Better utilisation of the fillet also requires innovative uses for parts of the fish that would not typically be considered ‘prime’ cuts. The seafood industry has always tried to do this and traditional products such as fish cakes were developed as a means of utilising fillet byproducts such as mince recovered from off cuts and trimmings. Now new technologies are being developed that enable the reintroduction of fish muscle protein back into the prime fillet itself through the adaptation of injection technologies already widely used in the red meat and poultry industries.

In the red meat industry, the concept of whole carcass utilisation is not a new one – and whilst in the seafood sector we prefer to call this ‘fish efficiency’, the concept is the same. ‘Fish efficiency’ is not only a benefit to industry through enhanced yields, but is also a benefit to the environment in feeding more mouths from the same amount of fishing quota – we witness again the double benefit to both the commerce and conservation agendas.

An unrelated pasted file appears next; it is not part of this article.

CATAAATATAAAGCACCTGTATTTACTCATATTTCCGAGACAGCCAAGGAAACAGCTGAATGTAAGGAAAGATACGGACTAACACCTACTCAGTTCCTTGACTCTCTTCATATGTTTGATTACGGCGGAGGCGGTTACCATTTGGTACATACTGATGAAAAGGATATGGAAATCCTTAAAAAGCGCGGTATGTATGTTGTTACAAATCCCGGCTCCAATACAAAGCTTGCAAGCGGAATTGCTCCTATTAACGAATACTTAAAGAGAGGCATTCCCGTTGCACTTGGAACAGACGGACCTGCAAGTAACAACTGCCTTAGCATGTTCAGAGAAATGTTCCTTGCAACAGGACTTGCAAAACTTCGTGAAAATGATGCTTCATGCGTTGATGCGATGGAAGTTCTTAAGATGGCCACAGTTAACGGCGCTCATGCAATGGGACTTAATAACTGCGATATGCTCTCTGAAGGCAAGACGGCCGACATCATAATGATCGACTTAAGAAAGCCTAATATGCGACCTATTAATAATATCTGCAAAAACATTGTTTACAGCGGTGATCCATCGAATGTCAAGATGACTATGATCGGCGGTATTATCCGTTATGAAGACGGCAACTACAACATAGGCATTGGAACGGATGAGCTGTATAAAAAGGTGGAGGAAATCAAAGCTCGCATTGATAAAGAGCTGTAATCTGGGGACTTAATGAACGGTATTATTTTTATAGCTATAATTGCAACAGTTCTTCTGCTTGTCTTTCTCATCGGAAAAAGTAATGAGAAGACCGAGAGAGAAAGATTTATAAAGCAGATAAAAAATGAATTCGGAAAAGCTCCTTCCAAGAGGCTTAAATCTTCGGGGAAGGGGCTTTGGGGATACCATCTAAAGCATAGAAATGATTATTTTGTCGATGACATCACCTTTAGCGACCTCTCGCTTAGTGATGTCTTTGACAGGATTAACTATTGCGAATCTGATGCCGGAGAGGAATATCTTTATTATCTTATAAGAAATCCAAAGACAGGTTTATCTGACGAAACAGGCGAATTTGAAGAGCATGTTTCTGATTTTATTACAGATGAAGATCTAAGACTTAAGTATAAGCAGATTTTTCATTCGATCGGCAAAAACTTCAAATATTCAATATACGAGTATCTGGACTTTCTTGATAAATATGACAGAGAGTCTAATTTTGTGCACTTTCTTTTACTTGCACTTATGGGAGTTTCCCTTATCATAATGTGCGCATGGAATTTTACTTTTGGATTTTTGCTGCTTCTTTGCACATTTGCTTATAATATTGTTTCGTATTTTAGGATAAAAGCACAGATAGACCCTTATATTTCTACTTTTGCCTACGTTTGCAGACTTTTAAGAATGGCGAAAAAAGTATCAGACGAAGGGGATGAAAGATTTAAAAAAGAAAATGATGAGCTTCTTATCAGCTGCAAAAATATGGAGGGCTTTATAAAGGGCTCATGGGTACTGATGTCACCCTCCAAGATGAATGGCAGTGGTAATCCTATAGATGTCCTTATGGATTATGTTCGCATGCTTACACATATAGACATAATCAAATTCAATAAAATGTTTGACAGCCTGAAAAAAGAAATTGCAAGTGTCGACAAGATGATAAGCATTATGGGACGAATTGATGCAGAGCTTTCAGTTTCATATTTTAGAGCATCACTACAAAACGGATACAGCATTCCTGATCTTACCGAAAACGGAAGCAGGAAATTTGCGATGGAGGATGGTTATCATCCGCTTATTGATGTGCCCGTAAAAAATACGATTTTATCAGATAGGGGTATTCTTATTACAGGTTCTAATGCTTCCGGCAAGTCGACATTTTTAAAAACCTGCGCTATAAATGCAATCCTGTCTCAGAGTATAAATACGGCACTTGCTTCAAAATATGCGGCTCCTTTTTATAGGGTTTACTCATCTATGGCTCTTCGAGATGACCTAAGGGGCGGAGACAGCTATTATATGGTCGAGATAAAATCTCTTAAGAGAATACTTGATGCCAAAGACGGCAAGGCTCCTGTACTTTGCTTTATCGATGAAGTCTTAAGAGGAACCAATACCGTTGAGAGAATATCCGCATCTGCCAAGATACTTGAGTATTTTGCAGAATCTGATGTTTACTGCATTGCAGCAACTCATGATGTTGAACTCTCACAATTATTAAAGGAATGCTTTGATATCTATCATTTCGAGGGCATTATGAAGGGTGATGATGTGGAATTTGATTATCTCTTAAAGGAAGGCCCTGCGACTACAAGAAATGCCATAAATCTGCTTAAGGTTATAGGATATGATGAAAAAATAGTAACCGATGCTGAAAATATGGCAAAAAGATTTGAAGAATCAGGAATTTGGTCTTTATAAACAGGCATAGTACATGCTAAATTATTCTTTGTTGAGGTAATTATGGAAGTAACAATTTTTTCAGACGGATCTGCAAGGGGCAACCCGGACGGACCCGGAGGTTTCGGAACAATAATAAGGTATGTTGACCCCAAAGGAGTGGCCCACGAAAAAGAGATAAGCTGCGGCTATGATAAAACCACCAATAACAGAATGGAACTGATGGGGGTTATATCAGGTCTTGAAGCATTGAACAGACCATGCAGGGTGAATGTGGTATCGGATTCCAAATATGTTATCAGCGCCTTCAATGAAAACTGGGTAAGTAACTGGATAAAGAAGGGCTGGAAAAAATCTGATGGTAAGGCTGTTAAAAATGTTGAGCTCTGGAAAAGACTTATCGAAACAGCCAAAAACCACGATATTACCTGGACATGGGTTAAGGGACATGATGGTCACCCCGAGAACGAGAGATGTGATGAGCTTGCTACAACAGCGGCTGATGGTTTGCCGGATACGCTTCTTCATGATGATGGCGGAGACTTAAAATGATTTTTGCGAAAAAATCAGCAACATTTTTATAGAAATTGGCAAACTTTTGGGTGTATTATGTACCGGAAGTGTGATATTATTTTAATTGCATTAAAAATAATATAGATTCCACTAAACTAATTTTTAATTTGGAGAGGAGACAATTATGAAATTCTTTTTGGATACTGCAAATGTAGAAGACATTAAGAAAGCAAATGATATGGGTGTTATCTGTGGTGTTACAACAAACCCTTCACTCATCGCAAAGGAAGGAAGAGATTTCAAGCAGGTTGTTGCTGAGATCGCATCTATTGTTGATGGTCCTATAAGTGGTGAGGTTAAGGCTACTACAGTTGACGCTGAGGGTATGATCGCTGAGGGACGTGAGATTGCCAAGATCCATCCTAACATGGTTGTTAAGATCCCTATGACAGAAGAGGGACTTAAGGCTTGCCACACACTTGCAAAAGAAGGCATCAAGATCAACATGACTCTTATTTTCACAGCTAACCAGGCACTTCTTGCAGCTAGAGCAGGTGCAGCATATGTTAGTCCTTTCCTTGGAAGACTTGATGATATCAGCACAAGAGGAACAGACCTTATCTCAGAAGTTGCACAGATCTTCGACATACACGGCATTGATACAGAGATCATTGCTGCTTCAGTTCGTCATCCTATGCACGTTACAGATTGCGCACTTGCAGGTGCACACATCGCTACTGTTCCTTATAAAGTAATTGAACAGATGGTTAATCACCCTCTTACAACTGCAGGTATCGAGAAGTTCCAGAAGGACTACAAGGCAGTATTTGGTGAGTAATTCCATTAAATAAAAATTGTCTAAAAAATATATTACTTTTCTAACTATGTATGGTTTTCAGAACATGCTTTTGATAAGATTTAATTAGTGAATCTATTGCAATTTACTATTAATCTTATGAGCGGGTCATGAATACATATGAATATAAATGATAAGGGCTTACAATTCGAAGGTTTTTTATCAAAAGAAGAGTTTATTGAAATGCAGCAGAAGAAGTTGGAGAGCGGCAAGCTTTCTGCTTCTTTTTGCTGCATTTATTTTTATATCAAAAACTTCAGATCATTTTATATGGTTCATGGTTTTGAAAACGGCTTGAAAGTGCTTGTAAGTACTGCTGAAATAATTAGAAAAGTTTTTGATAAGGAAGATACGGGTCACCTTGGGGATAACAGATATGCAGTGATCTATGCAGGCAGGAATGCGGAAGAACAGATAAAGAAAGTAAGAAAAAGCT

Whilst the media tends to focus on direct fishery management measures, such as quota allocation as the means of managing fish populations at sustainable levels, as an industry and as a society we need to recognise that there are other important factors to be considered. Better utilisation of each animal and the reduction of process and in-store waste are issues firmly in the hands of industry itself, but everybody has a role to play in reducing food waste in the home. Every fish thrown away is a fish that did not need to have been caught in the first place!